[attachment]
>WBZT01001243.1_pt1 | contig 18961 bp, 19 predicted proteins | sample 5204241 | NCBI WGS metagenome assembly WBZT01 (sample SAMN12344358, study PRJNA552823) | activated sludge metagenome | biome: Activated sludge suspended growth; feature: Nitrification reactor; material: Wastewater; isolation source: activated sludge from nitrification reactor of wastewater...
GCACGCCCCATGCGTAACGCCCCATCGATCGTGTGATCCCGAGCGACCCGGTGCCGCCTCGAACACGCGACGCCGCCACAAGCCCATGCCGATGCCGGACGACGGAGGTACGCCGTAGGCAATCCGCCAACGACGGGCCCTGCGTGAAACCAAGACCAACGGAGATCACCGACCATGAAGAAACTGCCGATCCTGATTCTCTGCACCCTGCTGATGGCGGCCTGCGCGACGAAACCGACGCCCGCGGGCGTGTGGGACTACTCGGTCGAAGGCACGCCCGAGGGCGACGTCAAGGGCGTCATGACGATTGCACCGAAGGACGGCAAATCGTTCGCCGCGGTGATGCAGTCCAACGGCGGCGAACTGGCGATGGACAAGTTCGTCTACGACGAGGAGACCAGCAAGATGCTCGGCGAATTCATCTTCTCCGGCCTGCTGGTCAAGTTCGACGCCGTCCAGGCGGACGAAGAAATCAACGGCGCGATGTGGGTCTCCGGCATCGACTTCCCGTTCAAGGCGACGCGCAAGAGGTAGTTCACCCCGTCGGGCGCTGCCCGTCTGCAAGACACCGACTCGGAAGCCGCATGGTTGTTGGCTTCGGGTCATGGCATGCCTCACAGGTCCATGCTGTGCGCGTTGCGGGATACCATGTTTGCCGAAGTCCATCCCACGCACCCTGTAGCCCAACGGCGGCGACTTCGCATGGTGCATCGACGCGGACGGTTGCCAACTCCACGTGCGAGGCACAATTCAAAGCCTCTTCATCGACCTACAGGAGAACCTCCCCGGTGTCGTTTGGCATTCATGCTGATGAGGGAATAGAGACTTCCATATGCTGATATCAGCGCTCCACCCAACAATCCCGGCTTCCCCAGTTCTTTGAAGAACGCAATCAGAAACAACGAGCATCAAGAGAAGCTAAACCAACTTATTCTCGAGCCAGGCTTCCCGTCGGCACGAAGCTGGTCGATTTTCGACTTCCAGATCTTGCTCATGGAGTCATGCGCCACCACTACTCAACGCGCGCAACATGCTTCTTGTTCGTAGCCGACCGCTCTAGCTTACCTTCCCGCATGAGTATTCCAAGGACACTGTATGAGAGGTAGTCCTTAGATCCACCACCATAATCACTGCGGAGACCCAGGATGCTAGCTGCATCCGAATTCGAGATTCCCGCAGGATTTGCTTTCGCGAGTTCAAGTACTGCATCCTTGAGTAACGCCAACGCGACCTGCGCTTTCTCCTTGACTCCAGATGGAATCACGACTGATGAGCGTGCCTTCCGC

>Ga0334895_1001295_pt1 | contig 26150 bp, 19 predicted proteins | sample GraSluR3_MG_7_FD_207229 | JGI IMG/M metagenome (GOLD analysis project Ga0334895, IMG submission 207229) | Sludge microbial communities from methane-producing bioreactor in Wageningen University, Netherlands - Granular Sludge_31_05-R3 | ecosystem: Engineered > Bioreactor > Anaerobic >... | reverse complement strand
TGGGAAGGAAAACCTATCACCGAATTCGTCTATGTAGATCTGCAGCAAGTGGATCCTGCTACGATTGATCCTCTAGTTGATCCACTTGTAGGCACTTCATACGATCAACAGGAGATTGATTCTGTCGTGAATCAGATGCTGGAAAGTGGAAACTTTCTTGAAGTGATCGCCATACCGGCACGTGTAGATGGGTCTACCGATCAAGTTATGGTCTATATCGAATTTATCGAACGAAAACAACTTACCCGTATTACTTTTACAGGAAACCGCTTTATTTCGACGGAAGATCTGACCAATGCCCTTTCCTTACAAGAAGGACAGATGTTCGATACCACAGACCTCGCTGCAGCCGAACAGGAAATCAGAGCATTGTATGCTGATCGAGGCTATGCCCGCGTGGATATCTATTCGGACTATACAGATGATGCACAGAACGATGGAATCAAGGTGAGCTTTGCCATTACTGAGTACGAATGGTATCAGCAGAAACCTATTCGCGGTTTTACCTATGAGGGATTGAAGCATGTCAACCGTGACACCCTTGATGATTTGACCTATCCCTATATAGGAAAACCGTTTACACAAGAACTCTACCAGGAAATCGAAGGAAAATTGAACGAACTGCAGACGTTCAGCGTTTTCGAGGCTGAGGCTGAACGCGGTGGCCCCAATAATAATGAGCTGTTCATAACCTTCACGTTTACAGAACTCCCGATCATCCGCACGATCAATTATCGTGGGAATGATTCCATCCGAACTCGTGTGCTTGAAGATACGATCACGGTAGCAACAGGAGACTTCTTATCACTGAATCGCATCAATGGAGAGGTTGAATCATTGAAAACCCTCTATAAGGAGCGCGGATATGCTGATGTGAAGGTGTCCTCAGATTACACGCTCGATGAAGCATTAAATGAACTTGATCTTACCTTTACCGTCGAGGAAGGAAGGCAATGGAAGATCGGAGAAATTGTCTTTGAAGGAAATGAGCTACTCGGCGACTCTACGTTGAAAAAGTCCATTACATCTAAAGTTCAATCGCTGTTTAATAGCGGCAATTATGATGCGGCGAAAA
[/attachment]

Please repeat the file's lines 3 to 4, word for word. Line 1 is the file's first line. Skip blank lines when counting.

>Ga0334895_1001295_pt1 | contig 26150 bp, 19 predicted proteins | sample GraSluR3_MG_7_FD_207229 | JGI IMG/M metagenome (GOLD analysis project Ga0334895, IMG submission 207229) | Sludge microbial communities from methane-producing bioreactor in Wageningen University, Netherlands - Granular Sludge_31_05-R3 | ecosystem: Engineered > Bioreactor > Anaerobic >... | reverse complement strand
TGGGAAGGAAAACCTATCACCGAATTCGTCTATGTAGATCTGCAGCAAGTGGATCCTGCTACGATTGATCCTCTAGTTGATCCACTTGTAGGCACTTCATACGATCAACAGGAGATTGATTCTGTCGTGAATCAGATGCTGGAAAGTGGAAACTTTCTTGAAGTGATCGCCATACCGGCACGTGTAGATGGGTCTACCGATCAAGTTATGGTCTATATCGAATTTATCGAACGAAAACAACTTACCCGTATTACTTTTACAGGAAACCGCTTTATTTCGACGGAAGATCTGACCAATGCCCTTTCCTTACAAGAAGGACAGATGTTCGATACCACAGACCTCGCTGCAGCCGAACAGGAAATCAGAGCATTGTATGCTGATCGAGGCTATGCCCGCGTGGATATCTATTCGGACTATACAGATGATGCACAGAACGATGGAATCAAGGTGAGCTTTGCCATTACTGAGTACGAATGGTATCAGCAGAAACCTATTCGCGGTTTTACCTATGAGGGATTGAAGCATGTCAACCGTGACACCCTTGATGATTTGACCTATCCCTATATAGGAAAACCGTTTACACAAGAACTCTACCAGGAAATCGAAGGAAAATTGAACGAACTGCAGACGTTCAGCGTTTTCGAGGCTGAGGCTGAACGCGGTGGCCCCAATAATAATGAGCTGTTCATAACCTTCACGTTTACAGAACTCCCGATCATCCGCACGATCAATTATCGTGGGAATGATTCCATCCGAACTCGTGTGCTTGAAGATACGATCACGGTAGCAACAGGAGACTTCTTATCACTGAATCGCATCAATGGAGAGGTTGAATCATTGAAAACCCTCTATAAGGAGCGCGGATATGCTGATGTGAAGGTGTCCTCAGATTACACGCTCGATGAAGCATTAAATGAACTTGATCTTACCTTTACCGTCGAGGAAGGAAGGCAATGGAAGATCGGAGAAATTGTCTTTGAAGGAAATGAGCTACTCGGCGACTCTACGTTGAAAAAGTCCATTACATCTAAAGTTCAATCGCTGTTTAATAGCGGCAATTATGATGCGGCGAAAA